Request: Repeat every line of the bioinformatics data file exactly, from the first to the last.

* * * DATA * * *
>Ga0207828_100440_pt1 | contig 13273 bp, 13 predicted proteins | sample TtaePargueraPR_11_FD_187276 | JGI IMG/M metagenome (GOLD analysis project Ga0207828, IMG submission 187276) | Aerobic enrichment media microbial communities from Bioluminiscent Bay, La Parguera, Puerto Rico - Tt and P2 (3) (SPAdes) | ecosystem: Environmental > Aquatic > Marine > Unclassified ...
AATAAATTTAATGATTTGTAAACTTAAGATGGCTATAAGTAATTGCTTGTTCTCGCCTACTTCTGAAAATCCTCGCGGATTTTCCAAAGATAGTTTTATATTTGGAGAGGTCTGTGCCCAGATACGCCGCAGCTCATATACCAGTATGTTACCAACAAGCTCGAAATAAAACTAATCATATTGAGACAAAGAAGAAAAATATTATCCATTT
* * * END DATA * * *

>Ga0207828_100440_pt1 | contig 13273 bp, 13 predicted proteins | sample TtaePargueraPR_11_FD_187276 | JGI IMG/M metagenome (GOLD analysis project Ga0207828, IMG submission 187276) | Aerobic enrichment media microbial communities from Bioluminiscent Bay, La Parguera, Puerto Rico - Tt and P2 (3) (SPAdes) | ecosystem: Environmental > Aquatic > Marine > Unclassified ...
AATAAATTTAATGATTTGTAAACTTAAGATGGCTATAAGTAATTGCTTGTTCTCGCCTACTTCTGAAAATCCTCGCGGATTTTCCAAAGATAGTTTTATATTTGGAGAGGTCTGTGCCCAGATACGCCGCAGCTCATATACCAGTATGTTACCAACAAGCTCGAAATAAAACTAATCATATTGAGACAAAGAAGAAAAATATTATCCATTT